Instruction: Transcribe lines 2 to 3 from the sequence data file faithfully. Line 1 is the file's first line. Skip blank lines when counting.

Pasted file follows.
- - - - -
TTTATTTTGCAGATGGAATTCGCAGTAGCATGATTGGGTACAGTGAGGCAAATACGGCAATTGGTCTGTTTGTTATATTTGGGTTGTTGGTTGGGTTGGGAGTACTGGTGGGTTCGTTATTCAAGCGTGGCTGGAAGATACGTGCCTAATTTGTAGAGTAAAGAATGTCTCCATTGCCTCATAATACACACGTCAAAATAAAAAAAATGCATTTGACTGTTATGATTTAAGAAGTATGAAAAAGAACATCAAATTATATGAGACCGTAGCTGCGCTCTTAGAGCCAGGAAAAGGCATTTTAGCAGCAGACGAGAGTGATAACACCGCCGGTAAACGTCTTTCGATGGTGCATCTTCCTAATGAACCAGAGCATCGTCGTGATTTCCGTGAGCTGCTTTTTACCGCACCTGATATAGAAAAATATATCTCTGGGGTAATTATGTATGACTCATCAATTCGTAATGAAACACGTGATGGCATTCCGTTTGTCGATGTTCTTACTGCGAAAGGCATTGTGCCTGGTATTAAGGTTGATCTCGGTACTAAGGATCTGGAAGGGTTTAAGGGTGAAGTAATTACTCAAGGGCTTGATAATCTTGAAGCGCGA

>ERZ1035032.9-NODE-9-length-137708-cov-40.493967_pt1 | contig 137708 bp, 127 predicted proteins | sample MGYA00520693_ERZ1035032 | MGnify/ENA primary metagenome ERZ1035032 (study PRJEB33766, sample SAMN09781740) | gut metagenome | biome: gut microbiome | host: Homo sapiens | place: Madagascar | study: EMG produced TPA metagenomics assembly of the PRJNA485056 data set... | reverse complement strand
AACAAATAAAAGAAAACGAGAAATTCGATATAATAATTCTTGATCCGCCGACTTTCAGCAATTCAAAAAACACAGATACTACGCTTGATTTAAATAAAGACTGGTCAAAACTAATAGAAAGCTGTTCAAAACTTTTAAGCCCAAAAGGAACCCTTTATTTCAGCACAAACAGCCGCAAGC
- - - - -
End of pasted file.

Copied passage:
>ERZ1035032.9-NODE-9-length-137708-cov-40.493967_pt1 | contig 137708 bp, 127 predicted proteins | sample MGYA00520693_ERZ1035032 | MGnify/ENA primary metagenome ERZ1035032 (study PRJEB33766, sample SAMN09781740) | gut metagenome | biome: gut microbiome | host: Homo sapiens | place: Madagascar | study: EMG produced TPA metagenomics assembly of the PRJNA485056 data set... | reverse complement strand
AACAAATAAAAGAAAACGAGAAATTCGATATAATAATTCTTGATCCGCCGACTTTCAGCAATTCAAAAAACACAGATACTACGCTTGATTTAAATAAAGACTGGTCAAAACTAATAGAAAGCTGTTCAAAACTTTTAAGCCCAAAAGGAACCCTTTATTTCAGCACAAACAGCCGCAAGC